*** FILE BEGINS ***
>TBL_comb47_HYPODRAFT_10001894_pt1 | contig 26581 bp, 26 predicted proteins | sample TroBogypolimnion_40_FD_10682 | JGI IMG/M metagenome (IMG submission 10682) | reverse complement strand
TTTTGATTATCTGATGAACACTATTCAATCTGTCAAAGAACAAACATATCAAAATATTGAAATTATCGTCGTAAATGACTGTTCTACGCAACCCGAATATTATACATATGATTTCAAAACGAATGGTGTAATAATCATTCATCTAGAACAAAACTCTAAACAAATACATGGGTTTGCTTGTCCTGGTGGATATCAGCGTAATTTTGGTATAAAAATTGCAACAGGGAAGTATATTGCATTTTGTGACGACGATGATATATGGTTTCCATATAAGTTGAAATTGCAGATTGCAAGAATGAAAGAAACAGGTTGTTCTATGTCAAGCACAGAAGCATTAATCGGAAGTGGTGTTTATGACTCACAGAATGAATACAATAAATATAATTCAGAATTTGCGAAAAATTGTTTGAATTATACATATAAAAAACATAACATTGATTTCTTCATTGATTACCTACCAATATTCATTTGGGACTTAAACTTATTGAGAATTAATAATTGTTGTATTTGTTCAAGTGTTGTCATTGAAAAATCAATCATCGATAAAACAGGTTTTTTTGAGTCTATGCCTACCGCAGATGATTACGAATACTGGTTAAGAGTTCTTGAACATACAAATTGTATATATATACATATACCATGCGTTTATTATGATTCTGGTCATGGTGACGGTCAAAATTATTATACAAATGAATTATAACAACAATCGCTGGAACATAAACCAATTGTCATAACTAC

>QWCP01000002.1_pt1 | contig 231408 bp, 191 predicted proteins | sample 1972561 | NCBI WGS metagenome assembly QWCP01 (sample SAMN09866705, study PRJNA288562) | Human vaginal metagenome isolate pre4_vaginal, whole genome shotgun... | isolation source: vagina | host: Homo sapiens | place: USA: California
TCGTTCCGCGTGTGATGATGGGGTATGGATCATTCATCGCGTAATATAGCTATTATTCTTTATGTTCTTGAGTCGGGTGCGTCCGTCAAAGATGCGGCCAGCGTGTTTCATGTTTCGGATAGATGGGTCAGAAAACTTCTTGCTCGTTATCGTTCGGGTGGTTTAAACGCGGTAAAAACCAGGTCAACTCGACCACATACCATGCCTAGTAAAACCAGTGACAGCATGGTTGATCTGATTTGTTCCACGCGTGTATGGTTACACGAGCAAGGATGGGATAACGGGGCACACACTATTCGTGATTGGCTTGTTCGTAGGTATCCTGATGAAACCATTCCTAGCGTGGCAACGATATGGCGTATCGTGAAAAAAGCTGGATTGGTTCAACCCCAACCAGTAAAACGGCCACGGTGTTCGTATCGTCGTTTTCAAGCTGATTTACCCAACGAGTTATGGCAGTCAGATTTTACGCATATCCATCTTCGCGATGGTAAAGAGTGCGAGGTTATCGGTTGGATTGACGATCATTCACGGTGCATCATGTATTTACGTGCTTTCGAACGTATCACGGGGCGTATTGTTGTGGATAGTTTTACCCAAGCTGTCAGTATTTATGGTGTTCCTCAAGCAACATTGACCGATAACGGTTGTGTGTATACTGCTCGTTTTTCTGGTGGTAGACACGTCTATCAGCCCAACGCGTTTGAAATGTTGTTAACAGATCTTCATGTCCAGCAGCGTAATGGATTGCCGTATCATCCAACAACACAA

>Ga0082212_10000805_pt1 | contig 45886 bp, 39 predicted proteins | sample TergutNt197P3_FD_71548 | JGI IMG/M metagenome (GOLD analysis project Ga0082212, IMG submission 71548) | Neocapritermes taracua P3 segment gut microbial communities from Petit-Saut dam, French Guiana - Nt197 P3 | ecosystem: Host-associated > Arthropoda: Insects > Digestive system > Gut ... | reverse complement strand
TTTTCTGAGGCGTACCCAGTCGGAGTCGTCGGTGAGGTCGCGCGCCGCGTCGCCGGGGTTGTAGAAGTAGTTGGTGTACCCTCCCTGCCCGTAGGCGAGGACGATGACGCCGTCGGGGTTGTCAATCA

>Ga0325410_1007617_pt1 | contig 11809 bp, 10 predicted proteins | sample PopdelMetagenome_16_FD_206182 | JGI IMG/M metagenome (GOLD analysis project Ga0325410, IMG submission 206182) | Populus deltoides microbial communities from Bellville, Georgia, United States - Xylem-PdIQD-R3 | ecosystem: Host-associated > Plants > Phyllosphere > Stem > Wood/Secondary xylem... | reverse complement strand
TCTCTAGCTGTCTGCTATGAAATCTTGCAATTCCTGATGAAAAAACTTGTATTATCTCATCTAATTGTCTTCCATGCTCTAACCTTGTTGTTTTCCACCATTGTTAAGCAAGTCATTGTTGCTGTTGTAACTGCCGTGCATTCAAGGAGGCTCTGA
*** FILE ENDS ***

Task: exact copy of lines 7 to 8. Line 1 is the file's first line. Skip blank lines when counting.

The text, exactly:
>Ga0325410_1007617_pt1 | contig 11809 bp, 10 predicted proteins | sample PopdelMetagenome_16_FD_206182 | JGI IMG/M metagenome (GOLD analysis project Ga0325410, IMG submission 206182) | Populus deltoides microbial communities from Bellville, Georgia, United States - Xylem-PdIQD-R3 | ecosystem: Host-associated > Plants > Phyllosphere > Stem > Wood/Secondary xylem... | reverse complement strand
TCTCTAGCTGTCTGCTATGAAATCTTGCAATTCCTGATGAAAAAACTTGTATTATCTCATCTAATTGTCTTCCATGCTCTAACCTTGTTGTTTTCCACCATTGTTAAGCAAGTCATTGTTGCTGTTGTAACTGCCGTGCATTCAAGGAGGCTCTGA